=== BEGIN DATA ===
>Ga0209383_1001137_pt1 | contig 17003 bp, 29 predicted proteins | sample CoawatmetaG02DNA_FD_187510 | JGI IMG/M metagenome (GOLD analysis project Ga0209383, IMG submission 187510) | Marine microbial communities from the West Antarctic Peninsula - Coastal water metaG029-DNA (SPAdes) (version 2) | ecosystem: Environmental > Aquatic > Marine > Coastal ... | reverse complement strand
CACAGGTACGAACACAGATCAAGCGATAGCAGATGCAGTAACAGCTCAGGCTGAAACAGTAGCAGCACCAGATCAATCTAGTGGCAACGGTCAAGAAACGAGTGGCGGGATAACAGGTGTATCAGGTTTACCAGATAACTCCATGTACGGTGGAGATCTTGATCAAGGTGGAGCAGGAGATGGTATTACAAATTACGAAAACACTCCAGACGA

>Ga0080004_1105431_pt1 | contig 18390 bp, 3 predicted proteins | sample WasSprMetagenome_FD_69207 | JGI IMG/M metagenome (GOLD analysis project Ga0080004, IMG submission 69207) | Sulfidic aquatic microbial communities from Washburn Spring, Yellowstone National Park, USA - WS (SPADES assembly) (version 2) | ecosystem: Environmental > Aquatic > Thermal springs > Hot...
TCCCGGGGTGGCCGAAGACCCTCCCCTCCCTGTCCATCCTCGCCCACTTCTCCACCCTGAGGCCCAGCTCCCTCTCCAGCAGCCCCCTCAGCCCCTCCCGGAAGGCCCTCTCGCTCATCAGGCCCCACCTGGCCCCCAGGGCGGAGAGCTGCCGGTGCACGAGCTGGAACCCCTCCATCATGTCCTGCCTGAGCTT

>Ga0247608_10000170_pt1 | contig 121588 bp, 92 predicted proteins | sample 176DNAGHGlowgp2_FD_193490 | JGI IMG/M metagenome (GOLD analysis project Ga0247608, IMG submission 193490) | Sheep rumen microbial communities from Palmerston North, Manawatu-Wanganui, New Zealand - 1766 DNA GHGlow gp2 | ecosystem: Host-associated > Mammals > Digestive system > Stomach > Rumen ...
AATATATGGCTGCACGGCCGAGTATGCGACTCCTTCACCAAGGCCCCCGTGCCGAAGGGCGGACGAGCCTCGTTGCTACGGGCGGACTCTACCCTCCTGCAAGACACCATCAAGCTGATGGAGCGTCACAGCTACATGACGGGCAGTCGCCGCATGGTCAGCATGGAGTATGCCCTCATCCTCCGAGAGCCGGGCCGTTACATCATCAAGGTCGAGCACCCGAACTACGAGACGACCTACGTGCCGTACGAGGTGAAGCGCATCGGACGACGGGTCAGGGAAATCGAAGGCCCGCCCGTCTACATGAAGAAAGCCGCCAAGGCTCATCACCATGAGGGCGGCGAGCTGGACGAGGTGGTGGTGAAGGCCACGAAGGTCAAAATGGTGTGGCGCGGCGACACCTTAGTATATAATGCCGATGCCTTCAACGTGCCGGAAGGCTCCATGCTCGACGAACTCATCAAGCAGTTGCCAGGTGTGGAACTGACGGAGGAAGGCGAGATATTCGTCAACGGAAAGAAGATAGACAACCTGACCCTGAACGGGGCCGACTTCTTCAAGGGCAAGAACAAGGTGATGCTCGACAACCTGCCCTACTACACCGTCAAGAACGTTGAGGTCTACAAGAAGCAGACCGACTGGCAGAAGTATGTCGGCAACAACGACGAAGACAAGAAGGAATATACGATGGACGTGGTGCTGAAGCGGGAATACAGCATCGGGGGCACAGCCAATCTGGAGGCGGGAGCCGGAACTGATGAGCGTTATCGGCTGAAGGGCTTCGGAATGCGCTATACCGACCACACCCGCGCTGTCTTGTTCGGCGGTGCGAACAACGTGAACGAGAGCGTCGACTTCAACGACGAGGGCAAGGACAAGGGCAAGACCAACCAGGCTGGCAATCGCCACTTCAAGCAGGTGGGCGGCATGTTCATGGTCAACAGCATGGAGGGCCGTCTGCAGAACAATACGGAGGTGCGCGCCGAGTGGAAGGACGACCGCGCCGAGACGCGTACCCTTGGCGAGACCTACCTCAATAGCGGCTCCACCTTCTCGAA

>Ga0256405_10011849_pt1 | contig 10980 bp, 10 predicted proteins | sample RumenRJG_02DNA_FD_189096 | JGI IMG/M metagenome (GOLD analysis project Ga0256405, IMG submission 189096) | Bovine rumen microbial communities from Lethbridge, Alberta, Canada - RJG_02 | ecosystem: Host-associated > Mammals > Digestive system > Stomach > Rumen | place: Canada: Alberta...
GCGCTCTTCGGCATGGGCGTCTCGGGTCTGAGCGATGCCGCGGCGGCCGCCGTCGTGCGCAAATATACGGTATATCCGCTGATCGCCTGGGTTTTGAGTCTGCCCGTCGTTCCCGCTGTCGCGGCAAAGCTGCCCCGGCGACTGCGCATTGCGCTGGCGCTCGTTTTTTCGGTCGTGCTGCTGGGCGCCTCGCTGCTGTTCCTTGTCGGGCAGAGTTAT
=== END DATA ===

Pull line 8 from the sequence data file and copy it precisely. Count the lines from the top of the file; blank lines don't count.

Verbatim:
GCGCTCTTCGGCATGGGCGTCTCGGGTCTGAGCGATGCCGCGGCGGCCGCCGTCGTGCGCAAATATACGGTATATCCGCTGATCGCCTGGGTTTTGAGTCTGCCCGTCGTTCCCGCTGTCGCGGCAAAGCTGCCCCGGCGACTGCGCATTGCGCTGGCGCTCGTTTTTTCGGTCGTGCTGCTGGGCGCCTCGCTGCTGTTCCTTGTCGGGCAGAGTTAT